With a small-house movement in full swing and prefabricated home-building options that were unavailable a decade ago, builders like GreenPod may just give modular a whole new meaning. And that’s a good thing—for us and for the planet.

Learn more about GreenPod Development at

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  • Love these tiny houses but not very good for disabled people, not enough room for wheelchairs

    • They can all be adapted no doubt.

  • They never show you the bathroom. Very curious about the bathroom lol.

    • Three pix of Kitchen (how do you reach those high cupboards?) but none of a bathroom … hmmmm. Outdoors? Doubt it! We'd need big overhangs for passive solar in hotter areas of Oz - or all-round verandahs. I still love what they are doing: thinking outside of the square. There's a lot of it around yet few if any current real estate 'developments' build anything but brick venereals. There's a North Rise estate near the Narangba Industrial area with 1 Strawbale house among the brickies. As though somehow that justifies its energy-sapping neighbours.

      • If you follow the link to the website, then click on Interiors, they have three sample floor plans that show bathrooms included.

  • Yeah - my "living space" would be outdoors.

  • I agree - love the tiny home movement.

  • I love these. If we could them in Australia I would definitely consider them.
    • You can get 'modular' here in Australia...Google 'modular homes'.

      I'd like to see modular design that is also removable and easily raised up further on stumps --say when a flood comes a calling or you move and want to take your house with you. End the terror of the cement slab.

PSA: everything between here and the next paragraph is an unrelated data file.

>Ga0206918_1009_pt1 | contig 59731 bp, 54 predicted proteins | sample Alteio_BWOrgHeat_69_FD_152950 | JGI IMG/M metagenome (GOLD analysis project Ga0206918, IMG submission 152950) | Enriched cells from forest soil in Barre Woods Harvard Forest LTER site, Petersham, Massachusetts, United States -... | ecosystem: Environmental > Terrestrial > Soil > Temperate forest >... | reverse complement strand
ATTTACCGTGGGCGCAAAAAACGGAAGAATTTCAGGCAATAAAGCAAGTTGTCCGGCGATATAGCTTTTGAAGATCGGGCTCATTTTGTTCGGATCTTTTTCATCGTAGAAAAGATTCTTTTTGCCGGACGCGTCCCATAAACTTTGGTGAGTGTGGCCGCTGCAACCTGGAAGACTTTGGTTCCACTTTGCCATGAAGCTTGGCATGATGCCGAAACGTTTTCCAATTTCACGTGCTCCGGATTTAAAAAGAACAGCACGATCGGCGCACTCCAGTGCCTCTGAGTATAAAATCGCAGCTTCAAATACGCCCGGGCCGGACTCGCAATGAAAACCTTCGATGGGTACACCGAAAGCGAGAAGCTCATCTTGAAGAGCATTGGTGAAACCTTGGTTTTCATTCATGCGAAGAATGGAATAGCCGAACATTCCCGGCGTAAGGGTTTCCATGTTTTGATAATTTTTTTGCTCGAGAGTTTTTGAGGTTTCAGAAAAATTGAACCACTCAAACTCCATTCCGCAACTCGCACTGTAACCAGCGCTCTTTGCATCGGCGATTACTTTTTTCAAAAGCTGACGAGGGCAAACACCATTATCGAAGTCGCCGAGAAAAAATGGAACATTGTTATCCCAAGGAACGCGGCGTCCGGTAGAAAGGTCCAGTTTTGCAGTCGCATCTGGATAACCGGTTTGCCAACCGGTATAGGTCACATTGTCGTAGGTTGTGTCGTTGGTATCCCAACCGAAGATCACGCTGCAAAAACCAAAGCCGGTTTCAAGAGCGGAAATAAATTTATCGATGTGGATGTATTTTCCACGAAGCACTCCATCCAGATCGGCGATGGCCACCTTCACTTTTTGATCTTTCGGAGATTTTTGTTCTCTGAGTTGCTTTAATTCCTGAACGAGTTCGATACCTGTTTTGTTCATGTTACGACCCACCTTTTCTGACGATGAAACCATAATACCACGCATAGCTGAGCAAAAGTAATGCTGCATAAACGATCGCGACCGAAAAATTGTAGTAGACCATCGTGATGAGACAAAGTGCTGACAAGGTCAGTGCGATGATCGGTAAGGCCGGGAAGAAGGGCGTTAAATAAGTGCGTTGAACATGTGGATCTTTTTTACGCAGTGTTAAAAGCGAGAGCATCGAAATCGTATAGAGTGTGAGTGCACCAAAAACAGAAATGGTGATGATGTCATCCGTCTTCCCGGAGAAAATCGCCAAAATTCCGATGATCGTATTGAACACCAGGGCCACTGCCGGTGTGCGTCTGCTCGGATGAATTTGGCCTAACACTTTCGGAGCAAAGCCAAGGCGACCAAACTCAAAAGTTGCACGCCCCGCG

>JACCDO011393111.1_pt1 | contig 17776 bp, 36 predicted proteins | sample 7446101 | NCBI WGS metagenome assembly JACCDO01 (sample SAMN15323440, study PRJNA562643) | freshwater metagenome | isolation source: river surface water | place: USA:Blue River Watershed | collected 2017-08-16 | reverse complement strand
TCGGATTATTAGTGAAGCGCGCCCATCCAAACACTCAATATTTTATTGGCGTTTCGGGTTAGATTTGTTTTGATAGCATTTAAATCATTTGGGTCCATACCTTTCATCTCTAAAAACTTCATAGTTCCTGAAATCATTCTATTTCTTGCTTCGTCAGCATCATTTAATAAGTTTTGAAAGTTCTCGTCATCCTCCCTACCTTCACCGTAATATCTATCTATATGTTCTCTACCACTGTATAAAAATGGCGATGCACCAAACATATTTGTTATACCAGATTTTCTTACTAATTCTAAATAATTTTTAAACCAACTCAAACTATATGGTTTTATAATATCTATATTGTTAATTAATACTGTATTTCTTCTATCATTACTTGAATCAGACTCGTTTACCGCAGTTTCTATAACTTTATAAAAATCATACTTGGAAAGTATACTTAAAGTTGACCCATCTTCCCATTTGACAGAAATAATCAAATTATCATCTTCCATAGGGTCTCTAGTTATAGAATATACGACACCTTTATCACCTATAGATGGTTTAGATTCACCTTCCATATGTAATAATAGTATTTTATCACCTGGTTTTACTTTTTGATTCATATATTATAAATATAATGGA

My last home was a removable. A 1950 house we bought in Banyo for $500 in 1993 and moved it to the next suburb. I went back and purchased the garage for $50! 

      Before that I lived in a 1922 Queenslander and I leant to respect that elevated design (but not the steps). But hey it too got transported and lives on at another address....somewhere.

      It's the flexibility of materials and the many options you never can get from brick.Window here. Door there. Open up the whole wall...Open the roof up to a skylight....

      But the old weather board houses shift about and sink, are termite friendly... when modular would surely be more stable and sustainable.

      So I'm saying modular could be the essence of recyclable... But here my take on modular would be  corrugated iron because it is a great breather and cooling material.Roof. Cladding. 

      So long as the cyclone 'tie down' issues are resolved with light construction...

  • Often wondered how 'air tight' can allow oxygen for breathing … Fan of Grand Designs some of which are enviro-friendly airtight houses. Love the idea, would be great to live in a house like these modular ones. Or the new trend of 'tiny houses' similar enviro-friendly and great use of small spaces. Roll over McMansions, your time is past.